Wed, October 03, 2012 - 12:05 AM
With more high-rise buildings being constructed across the island, the Barbados Fire Service (BFS) has been improving the skills of its officers through training to ensure they can adequately respond to an emergency situation in these structures.
Yesterday as the BFS held Fire Service Week Open Day at the Arch Hall Fire Station, officers from the Northern Division showcased some of the actions fire officers have to take when conditions are not favourable in high-rise buildings.
Coordinator of the open day drills, Fire Officer Marlon Small, who is based at the Arch Hall Fire Station, said the display was to show that the BFS has been able to keep abreast of the changes in the country and that the officers have the capacity and skills to deal with the various emergencies.
Small said that with Barbados slowly going in for the high-rise type of building new techniques had to be employed since the BFS normally responded to developments at ground level.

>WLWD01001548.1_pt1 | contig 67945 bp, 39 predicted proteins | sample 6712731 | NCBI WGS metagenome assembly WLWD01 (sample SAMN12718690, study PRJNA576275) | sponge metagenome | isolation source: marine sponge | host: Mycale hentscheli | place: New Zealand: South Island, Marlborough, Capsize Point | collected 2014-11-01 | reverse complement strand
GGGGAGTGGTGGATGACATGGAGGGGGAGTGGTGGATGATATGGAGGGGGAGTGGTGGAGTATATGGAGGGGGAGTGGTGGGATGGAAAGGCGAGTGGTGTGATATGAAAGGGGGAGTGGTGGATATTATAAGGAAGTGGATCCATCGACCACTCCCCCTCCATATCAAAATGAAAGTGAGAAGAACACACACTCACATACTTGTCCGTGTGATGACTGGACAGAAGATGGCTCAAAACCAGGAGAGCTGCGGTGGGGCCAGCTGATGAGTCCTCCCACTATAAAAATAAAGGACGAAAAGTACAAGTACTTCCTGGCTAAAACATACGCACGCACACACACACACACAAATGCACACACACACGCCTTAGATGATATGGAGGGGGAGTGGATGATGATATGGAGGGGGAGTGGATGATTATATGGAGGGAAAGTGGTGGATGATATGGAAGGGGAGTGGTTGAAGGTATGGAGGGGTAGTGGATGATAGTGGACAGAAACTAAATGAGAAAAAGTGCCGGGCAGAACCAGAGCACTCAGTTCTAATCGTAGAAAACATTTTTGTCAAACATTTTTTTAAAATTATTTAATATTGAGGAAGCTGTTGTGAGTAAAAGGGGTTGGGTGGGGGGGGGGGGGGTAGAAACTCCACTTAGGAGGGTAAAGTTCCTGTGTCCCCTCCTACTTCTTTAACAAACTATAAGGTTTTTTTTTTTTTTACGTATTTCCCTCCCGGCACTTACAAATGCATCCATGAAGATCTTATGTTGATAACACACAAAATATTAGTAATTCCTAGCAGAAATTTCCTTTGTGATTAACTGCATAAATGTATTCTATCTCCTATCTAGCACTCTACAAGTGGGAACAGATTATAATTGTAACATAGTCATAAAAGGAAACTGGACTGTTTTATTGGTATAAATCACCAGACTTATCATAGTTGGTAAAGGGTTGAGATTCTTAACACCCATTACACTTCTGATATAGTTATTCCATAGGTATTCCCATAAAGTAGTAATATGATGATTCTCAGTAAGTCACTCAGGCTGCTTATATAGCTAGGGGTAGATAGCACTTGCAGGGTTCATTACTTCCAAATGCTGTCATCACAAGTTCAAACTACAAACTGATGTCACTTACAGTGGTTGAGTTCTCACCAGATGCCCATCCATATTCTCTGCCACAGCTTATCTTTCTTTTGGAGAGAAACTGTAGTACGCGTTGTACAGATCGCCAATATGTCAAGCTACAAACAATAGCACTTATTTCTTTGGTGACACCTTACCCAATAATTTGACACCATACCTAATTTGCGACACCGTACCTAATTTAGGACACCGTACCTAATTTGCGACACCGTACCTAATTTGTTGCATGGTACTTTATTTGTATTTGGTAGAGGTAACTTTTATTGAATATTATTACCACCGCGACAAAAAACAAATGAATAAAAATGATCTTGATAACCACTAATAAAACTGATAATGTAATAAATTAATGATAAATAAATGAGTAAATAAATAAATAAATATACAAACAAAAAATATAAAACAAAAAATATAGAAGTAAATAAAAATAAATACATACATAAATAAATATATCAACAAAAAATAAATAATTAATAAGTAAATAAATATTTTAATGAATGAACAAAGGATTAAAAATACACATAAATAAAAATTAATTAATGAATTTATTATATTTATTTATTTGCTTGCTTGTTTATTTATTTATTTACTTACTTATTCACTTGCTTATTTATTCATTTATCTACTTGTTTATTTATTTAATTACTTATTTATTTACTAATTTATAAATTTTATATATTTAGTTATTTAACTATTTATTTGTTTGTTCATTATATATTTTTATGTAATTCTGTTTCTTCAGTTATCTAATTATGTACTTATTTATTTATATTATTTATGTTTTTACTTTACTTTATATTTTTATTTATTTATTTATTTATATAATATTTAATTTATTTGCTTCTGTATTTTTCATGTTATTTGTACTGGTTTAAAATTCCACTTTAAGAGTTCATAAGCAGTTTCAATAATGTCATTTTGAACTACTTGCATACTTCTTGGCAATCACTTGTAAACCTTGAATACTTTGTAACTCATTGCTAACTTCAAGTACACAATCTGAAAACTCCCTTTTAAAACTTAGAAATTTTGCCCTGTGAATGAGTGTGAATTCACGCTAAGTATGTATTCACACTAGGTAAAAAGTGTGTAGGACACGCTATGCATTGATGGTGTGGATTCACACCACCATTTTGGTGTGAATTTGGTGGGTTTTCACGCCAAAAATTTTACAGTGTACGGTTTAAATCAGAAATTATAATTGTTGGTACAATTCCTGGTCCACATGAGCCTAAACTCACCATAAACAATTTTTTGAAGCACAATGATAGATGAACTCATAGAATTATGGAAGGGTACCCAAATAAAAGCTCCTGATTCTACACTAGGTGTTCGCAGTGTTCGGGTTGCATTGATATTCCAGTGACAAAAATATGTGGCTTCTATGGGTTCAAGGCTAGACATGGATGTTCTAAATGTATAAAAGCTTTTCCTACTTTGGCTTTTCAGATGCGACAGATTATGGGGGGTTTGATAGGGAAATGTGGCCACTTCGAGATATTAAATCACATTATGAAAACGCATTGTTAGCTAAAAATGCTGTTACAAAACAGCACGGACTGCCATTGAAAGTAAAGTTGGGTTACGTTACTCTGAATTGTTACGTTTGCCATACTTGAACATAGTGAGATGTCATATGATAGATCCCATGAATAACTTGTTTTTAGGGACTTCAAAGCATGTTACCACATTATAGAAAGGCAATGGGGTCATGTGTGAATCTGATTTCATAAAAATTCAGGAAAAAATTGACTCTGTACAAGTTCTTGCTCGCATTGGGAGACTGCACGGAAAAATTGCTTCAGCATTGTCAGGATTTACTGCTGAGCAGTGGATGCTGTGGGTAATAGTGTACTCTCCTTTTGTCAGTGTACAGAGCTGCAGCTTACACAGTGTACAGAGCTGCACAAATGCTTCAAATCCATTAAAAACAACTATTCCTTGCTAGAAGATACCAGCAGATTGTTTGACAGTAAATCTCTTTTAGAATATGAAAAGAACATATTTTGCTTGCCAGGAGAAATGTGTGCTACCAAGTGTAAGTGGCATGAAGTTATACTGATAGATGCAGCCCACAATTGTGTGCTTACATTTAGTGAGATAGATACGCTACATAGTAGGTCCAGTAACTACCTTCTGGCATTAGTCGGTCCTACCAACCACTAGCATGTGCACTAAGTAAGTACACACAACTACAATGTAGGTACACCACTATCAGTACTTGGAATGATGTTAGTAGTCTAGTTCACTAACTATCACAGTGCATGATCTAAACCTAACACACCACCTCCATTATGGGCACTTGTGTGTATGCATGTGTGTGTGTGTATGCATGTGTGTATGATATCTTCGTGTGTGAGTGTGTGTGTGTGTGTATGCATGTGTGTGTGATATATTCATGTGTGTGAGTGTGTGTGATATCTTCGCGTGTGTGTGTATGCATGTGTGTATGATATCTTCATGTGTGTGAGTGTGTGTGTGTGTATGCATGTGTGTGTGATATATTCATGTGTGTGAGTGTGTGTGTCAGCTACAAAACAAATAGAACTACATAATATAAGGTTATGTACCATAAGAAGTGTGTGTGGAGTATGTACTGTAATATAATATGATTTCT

“With a high-rise situation we need to take all the equipment up to the floors so it means we will be trekking several flights of floors above with 70 to 80 pounds of equipment in order to be effective,” he reported.
He said that it was not only important to have skills but that fire-fighters be in good physical condition.
Small said that Barbados was seen as a trend-setter in dealing with fire and emergency situations in the Caribbean since the 20th century and had initiated different types of emergency response units such as hazardous material and high angle response units. In addition, there is a training unit where the BFS does day to day training at the station. It also provides training to the public on fire safety.
At yesterday’s Open Day the skills demonstrated to the public by fire officers from the northern division and the St John, St James and Arch Hall Fire Stations included fire suppression, survival, and rescue techniques.
The skills demonstrations included evacuating the building using the hose and the ladder.
In recognizing that the fire officers wear the big heavy suits in heated conditions and can become exhausted or entangled and run out of air, there is a Rapid Intervention Team on the ground waiting to go in and offer assistance and perform rescues.
The fire officers also did rope rappelling and the vertical ladder climb. (LK)
- Editor's Choice